Cleaning the pet cage is probably one of the tasks that are often postponed by pet owners. There are obviously more fun things to do with a chinchilla, but cleaning is a part of being a pet parent, and postponing the chores is not the solution. Imagine you have to live in a dirty house, and you have no way to clean up. Leaving a dirty cage can even be a health risk for your chinchilla and for yourself.
As a whole, a chinchilla cage should be thoroughly cleaned at least once a week. In addition to that in-depth cleaning, dirtier spots such as a litter box, food dish, water bottle, and the sand in the sand bath should be cleaned more regularly.
The frequency of your cleaning session depends on the size of the cage, the number of chinchillas you own, whether you tend to clean parts of the cage throughout the week as well, and whether your chin is using a litter box or not.
In the following, you find a detailed cleaning plan for your chinchilla cage.
How Do You Keep a Chinchilla Cage Clean?
Chinchillas are clean animals that do not like to live and sleep in their own dirt. They keep their fur clean by sand bathing regularly and can even be potty trained. There are several areas in a chinchilla cage that needs to be cleaned regularly to provide a clean and hygienic home for your pet.
I personally love to use a spray bottle with a mixture of vinegar and water in it, which makes the entire cleaning process a lot easier and less messy.
Clean the Water Bottle
A water bottle is a place where lots of bacteria can grow in the straw. It is important to exchange the water on a daily basis and to clean the bottle. You don’t have to thoroughly clean it every day, but rinsing it with fresh water will already help to keep the bottle clean.
Once a week the water bottle should be cleaned more thoroughly with either only water or a mixture of vinegar and water. Soaps can cause stomach issues and should be avoided on items that your chinchilla will drink from.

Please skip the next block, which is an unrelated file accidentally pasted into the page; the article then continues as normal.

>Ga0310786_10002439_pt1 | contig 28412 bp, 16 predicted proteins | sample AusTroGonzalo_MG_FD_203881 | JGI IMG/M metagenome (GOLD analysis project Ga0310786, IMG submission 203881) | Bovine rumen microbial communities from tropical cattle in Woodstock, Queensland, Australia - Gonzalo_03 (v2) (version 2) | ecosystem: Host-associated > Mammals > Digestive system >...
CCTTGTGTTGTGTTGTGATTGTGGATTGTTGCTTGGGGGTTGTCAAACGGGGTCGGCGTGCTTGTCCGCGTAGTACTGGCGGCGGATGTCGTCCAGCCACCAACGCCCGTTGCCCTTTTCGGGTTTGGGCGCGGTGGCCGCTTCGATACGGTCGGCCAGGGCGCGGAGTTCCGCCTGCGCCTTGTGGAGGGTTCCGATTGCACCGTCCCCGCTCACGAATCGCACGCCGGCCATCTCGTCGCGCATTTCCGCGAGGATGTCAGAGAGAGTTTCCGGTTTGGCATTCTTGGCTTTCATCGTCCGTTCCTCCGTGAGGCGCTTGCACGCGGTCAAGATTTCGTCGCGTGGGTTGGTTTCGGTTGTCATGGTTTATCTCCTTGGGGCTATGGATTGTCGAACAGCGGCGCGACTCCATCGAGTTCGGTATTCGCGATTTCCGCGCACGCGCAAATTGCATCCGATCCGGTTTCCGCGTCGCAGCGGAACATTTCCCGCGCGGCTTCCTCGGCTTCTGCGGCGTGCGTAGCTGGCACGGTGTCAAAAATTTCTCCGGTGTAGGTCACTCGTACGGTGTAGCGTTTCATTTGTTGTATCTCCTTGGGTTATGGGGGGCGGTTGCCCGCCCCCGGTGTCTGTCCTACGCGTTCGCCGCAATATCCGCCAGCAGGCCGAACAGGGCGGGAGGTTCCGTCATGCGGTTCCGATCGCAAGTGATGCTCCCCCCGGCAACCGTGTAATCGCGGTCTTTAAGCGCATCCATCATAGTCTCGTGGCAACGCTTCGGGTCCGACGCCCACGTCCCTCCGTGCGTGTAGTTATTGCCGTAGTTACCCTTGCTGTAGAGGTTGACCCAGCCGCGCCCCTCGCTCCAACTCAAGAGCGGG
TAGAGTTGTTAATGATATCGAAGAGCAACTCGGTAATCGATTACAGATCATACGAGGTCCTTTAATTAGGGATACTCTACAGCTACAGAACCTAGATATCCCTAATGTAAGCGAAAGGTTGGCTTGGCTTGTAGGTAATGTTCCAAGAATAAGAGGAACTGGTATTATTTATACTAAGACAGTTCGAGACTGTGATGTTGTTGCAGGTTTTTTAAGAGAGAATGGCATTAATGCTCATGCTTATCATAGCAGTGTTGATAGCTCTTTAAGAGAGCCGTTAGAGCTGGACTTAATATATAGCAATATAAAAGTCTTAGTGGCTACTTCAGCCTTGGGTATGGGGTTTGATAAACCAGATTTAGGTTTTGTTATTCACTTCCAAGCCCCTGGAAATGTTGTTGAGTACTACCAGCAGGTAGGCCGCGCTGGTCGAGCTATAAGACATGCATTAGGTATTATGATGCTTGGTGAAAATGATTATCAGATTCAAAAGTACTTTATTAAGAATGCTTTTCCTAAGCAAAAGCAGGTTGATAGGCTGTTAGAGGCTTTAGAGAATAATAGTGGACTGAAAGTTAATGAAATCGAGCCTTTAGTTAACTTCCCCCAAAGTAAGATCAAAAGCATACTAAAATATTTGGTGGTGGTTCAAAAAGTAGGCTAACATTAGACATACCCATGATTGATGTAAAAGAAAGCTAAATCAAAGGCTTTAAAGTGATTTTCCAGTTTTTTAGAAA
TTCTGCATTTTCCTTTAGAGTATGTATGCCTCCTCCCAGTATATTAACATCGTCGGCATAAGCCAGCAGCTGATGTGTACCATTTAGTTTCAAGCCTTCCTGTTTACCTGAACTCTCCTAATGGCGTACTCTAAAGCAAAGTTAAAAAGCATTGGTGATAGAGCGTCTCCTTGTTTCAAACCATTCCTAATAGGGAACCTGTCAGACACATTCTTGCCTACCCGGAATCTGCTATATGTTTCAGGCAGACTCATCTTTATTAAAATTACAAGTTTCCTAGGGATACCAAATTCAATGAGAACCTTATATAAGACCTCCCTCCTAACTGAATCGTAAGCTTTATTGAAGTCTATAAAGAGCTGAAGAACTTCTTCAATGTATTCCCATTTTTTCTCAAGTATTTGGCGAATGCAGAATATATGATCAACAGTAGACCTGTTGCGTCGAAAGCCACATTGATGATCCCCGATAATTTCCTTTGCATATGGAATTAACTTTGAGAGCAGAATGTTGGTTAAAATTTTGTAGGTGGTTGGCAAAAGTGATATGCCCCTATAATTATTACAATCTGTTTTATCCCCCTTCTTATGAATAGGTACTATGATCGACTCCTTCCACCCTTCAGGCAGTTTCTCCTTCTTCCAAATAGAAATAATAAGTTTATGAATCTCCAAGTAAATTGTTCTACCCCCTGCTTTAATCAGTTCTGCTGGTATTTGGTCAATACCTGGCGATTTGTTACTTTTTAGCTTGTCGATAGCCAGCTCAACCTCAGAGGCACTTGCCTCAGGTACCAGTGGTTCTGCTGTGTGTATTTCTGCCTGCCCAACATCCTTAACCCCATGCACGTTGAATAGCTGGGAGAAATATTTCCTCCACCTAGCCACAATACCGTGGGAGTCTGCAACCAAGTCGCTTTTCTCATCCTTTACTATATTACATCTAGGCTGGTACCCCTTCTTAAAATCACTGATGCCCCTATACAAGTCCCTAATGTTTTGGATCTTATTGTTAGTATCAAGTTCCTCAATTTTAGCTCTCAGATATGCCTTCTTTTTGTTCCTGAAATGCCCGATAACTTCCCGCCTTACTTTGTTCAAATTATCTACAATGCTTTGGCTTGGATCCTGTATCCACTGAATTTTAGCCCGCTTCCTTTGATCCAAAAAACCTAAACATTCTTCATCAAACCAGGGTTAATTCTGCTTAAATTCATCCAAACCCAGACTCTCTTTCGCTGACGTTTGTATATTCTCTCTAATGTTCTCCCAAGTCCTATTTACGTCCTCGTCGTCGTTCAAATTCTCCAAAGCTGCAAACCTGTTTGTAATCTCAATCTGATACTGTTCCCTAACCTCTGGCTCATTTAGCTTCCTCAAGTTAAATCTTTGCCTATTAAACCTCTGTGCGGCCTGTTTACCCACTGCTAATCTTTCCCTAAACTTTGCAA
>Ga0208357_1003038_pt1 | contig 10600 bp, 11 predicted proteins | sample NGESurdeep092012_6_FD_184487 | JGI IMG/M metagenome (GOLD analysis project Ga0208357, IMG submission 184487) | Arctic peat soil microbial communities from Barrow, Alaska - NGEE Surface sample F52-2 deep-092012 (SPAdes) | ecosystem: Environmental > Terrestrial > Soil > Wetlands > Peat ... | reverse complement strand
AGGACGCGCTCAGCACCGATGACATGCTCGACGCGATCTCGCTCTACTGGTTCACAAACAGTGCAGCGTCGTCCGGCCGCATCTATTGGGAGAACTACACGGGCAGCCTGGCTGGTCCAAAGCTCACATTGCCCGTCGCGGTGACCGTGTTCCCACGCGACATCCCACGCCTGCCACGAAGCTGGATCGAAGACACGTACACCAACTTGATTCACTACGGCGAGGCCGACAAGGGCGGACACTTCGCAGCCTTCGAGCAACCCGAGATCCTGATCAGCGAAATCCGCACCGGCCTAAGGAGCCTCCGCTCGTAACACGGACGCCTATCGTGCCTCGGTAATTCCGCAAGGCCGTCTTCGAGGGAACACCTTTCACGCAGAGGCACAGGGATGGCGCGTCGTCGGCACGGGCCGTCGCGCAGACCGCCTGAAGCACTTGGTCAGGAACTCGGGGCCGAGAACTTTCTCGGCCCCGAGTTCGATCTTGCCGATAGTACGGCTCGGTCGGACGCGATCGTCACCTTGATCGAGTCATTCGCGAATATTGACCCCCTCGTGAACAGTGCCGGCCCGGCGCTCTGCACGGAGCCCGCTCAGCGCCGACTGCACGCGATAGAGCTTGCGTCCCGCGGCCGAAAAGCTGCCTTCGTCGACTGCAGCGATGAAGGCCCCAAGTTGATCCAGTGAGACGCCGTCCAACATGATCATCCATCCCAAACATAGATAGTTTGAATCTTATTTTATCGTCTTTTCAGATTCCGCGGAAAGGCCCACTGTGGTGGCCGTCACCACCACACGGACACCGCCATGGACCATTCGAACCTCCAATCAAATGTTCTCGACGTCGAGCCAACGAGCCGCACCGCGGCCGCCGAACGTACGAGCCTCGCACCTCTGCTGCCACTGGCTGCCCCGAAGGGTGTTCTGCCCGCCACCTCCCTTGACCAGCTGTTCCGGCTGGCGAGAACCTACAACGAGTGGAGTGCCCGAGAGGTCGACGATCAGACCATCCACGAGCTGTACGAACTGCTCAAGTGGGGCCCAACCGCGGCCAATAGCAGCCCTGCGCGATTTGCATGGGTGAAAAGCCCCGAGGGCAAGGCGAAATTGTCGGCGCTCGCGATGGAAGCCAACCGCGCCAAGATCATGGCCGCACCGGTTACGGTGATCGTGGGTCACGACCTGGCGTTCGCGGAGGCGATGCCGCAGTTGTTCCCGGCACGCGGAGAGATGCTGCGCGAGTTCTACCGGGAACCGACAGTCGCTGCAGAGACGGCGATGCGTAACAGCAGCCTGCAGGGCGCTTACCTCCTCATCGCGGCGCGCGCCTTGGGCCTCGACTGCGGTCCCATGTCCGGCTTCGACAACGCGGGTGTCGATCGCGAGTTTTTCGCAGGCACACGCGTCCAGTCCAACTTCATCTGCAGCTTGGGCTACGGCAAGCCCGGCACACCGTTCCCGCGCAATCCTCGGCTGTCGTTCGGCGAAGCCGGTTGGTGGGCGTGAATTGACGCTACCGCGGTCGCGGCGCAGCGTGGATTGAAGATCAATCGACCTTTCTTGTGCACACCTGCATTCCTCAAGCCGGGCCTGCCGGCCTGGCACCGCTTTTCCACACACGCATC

Clean the Feeding bowl
A feeding bowl is a place where the chinchilla spends a lot of time. Some chinchillas might even poop in the bowl. Most chinchillas sit on the edge of the bowl while eating pellets. Cleaning the feeding bowl on a regular basis is very important because a lot of bacteria can grow in the bowl and on the edge and can lead to digestive issues.
You can use either water or a mixture of vinegar and water for cleaning purposes.
Clean the Litter Box
Not every chinchilla can be potty trained, but it is not uncommon for chinchillas to prefer a specific spot for their droppings. If your chinchilla uses a litter box as a toilet, it will make cleaning a lot easier and the cage in general cleaner at all times. Chinchillas like a clean litter box, and if the litter box is too dirty, they might refuse to use it and start urinating and littering all over the enclosure instead of using the litter box.
Clean the litter box at least every other day, remove all dumping, and refill it with litter.
The litter box should be deep-cleaned once a week. Remove all litter and scrub the surface of the litter box with a mixture of vinegar and water or a mixture of baking soda and vinegar if it is very dirty.